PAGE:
Made in Alabama
- March 27, 2019
- Auto Extended Warranty, Extended Auto Warranty
- Posted by Peter F
- Comments Off on Made in Alabama
It’s funny, because some of the most natural fits or matches in life at times go in the complete opposite direction. Ever see the gal on the street – attractive, witty, intelligent, holding hands with a complete bump on a log? Or just the opposite, a homely woman walking side-by-side someone who looks and carries himself like Tom Brady? Who knows what’s behind all that, but opposites do attract, and the car world, ladies and gentlemen, is no different.
Earlier this month Mercedes-Benz announced plans to build an ultra-deluxe Maybach GLS model in the U.S. Ok, not earth-shattering news, it’s a luxury model and Mercedes wants very capable hands. But the location within the U.S. caught more than a few off-guard. Drumroll please … Alabama. Sweet home Alabama, Lynyrd Skynyrd must be overjoyed, and so is the Vance, Alabamafactory, a sprawling 6 million square-foot mega-structure with the production capacity of 300,000 + vehicles per year and now the new home to the Maybach GLS, the GLE and GLE Coupe.
Slated to be the most expensive passenger vehicle made in the U.S., the GLS will start out at $200,000. But that’s just the base model folks, bells and whistles will run you extra of course. Powered by a 500 + hp V8, insiders refer to this model as a “halo car.” A Google search will explain that quickly. Mercedes is hoping the Maybach brand will spread over different models, in many ways like their AMG performance brand. As an ultra-luxury SUV, the GLS will be going up against Ferrari, Aston Martin, Rolls-Royce and Lamborghini. Everyone has a SUV these days, so why not another $200,000 + option!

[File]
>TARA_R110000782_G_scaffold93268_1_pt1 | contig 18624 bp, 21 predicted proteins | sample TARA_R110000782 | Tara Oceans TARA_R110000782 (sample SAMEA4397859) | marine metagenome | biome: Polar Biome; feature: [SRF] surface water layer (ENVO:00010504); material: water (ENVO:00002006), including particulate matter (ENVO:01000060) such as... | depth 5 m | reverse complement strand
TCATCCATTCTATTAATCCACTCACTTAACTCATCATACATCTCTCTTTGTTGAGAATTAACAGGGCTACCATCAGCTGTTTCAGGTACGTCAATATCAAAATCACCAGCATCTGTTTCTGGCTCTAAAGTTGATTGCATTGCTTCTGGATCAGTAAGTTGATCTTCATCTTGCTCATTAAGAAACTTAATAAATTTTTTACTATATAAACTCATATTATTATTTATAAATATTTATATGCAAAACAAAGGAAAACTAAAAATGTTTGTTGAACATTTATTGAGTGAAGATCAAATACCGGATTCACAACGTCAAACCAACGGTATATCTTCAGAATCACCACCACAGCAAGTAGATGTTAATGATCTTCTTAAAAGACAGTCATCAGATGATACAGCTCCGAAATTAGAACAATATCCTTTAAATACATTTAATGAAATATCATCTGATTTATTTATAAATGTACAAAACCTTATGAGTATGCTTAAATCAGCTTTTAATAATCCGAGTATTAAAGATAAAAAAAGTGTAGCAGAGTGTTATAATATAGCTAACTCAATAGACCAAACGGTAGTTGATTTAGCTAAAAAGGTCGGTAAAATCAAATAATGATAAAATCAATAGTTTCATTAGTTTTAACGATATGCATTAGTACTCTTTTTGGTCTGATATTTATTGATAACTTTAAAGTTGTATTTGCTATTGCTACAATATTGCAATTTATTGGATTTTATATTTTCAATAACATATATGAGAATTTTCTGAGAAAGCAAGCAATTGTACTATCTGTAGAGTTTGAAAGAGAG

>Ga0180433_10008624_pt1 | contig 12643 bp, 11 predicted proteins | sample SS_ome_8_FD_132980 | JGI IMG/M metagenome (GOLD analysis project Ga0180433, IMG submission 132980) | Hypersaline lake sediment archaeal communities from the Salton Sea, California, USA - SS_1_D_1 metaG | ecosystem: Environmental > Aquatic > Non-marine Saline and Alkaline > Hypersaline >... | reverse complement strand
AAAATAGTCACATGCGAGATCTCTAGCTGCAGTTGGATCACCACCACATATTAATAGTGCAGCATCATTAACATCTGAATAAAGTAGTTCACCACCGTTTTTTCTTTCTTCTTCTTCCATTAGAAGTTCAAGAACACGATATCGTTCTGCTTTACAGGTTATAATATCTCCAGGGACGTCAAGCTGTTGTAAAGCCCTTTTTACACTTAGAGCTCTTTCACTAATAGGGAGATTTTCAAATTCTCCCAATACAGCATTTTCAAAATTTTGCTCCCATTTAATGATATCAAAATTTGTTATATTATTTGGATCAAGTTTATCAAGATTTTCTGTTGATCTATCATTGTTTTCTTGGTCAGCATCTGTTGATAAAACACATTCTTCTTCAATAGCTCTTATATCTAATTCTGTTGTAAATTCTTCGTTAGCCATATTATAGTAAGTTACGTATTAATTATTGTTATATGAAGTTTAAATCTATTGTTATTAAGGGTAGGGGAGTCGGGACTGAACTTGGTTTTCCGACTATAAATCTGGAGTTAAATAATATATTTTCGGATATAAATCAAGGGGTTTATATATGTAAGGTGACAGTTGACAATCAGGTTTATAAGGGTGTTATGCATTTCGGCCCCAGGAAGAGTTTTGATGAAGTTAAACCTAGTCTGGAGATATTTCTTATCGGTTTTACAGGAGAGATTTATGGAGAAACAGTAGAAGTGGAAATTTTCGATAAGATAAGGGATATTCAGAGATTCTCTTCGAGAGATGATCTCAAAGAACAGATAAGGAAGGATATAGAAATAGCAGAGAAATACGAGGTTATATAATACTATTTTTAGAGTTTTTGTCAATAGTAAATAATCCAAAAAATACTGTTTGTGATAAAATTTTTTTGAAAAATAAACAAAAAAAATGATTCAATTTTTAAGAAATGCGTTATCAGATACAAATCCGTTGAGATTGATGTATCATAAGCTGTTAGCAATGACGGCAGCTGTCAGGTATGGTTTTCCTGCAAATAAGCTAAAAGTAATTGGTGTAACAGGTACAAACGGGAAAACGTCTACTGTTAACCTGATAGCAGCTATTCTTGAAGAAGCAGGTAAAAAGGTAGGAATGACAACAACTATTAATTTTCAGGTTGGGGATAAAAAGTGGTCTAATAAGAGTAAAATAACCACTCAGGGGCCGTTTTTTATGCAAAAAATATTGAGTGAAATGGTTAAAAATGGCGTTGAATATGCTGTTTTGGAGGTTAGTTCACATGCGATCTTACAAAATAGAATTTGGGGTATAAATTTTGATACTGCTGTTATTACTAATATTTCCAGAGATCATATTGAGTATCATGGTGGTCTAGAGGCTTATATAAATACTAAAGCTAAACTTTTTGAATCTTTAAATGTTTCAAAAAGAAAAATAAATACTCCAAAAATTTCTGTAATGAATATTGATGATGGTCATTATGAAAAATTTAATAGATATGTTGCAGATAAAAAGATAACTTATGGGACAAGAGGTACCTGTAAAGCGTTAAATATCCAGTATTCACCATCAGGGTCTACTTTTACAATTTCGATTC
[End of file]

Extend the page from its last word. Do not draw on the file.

Mercedes broke into manufacturing in the U.S. in 1997, building out the truck-based M-class SUV. The Vance plant is a far cry from those 1997 days, gearing up now for an astounding $1 billion upgrade as Mercedes preps every plant worldwide for the electric vehicle manufacturing shift. While Mercedes will push the GLS in the U.S. market, the Germans have their eyes firmly planted on China. Its loungelike rear cabin lends itself to a public that prefers to be driven, rather than driving. Imagine this model once autonomous driving kicks in.